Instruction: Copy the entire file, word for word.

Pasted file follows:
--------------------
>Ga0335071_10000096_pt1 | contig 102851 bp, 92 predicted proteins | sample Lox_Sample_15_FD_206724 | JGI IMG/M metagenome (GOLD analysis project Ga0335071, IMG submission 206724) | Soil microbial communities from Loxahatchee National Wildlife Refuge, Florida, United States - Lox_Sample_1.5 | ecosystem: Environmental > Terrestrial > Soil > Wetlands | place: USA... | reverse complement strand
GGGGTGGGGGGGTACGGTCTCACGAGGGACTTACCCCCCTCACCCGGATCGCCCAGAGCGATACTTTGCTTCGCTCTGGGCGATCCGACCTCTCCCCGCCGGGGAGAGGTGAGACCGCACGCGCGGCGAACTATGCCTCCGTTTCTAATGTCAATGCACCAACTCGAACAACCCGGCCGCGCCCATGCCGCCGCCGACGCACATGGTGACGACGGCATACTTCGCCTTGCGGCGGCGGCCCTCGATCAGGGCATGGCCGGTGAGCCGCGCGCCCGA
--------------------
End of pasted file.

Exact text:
>Ga0335071_10000096_pt1 | contig 102851 bp, 92 predicted proteins | sample Lox_Sample_15_FD_206724 | JGI IMG/M metagenome (GOLD analysis project Ga0335071, IMG submission 206724) | Soil microbial communities from Loxahatchee National Wildlife Refuge, Florida, United States - Lox_Sample_1.5 | ecosystem: Environmental > Terrestrial > Soil > Wetlands | place: USA... | reverse complement strand
GGGGTGGGGGGGTACGGTCTCACGAGGGACTTACCCCCCTCACCCGGATCGCCCAGAGCGATACTTTGCTTCGCTCTGGGCGATCCGACCTCTCCCCGCCGGGGAGAGGTGAGACCGCACGCGCGGCGAACTATGCCTCCGTTTCTAATGTCAATGCACCAACTCGAACAACCCGGCCGCGCCCATGCCGCCGCCGACGCACATGGTGACGACGGCATACTTCGCCTTGCGGCGGCGGCCCTCGATCAGGGCATGGCCGGTGAGCCGCGCGCCCGA